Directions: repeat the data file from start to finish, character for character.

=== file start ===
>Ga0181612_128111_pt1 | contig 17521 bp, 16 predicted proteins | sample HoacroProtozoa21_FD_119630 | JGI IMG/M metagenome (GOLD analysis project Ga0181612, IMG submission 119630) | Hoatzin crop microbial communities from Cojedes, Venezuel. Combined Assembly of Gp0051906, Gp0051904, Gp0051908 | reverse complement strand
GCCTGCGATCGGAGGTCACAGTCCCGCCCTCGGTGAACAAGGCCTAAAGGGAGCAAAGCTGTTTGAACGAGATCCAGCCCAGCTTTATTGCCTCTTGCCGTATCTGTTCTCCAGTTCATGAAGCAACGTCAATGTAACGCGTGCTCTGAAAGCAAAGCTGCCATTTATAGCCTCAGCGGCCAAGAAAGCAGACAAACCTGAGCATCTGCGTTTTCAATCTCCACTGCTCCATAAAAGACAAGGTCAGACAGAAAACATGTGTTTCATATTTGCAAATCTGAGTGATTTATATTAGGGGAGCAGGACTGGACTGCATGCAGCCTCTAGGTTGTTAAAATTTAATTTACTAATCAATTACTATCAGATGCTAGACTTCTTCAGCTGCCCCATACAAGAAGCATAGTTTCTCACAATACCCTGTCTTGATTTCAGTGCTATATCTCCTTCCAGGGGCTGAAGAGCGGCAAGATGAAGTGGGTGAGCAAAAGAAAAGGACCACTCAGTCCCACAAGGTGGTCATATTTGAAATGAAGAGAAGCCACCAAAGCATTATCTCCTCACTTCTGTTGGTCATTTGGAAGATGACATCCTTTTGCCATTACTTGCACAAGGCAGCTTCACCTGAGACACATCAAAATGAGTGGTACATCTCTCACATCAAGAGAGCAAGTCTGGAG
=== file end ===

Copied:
>Ga0181612_128111_pt1 | contig 17521 bp, 16 predicted proteins | sample HoacroProtozoa21_FD_119630 | JGI IMG/M metagenome (GOLD analysis project Ga0181612, IMG submission 119630) | Hoatzin crop microbial communities from Cojedes, Venezuel. Combined Assembly of Gp0051906, Gp0051904, Gp0051908 | reverse complement strand
GCCTGCGATCGGAGGTCACAGTCCCGCCCTCGGTGAACAAGGCCTAAAGGGAGCAAAGCTGTTTGAACGAGATCCAGCCCAGCTTTATTGCCTCTTGCCGTATCTGTTCTCCAGTTCATGAAGCAACGTCAATGTAACGCGTGCTCTGAAAGCAAAGCTGCCATTTATAGCCTCAGCGGCCAAGAAAGCAGACAAACCTGAGCATCTGCGTTTTCAATCTCCACTGCTCCATAAAAGACAAGGTCAGACAGAAAACATGTGTTTCATATTTGCAAATCTGAGTGATTTATATTAGGGGAGCAGGACTGGACTGCATGCAGCCTCTAGGTTGTTAAAATTTAATTTACTAATCAATTACTATCAGATGCTAGACTTCTTCAGCTGCCCCATACAAGAAGCATAGTTTCTCACAATACCCTGTCTTGATTTCAGTGCTATATCTCCTTCCAGGGGCTGAAGAGCGGCAAGATGAAGTGGGTGAGCAAAAGAAAAGGACCACTCAGTCCCACAAGGTGGTCATATTTGAAATGAAGAGAAGCCACCAAAGCATTATCTCCTCACTTCTGTTGGTCATTTGGAAGATGACATCCTTTTGCCATTACTTGCACAAGGCAGCTTCACCTGAGACACATCAAAATGAGTGGTACATCTCTCACATCAAGAGAGCAAGTCTGGAG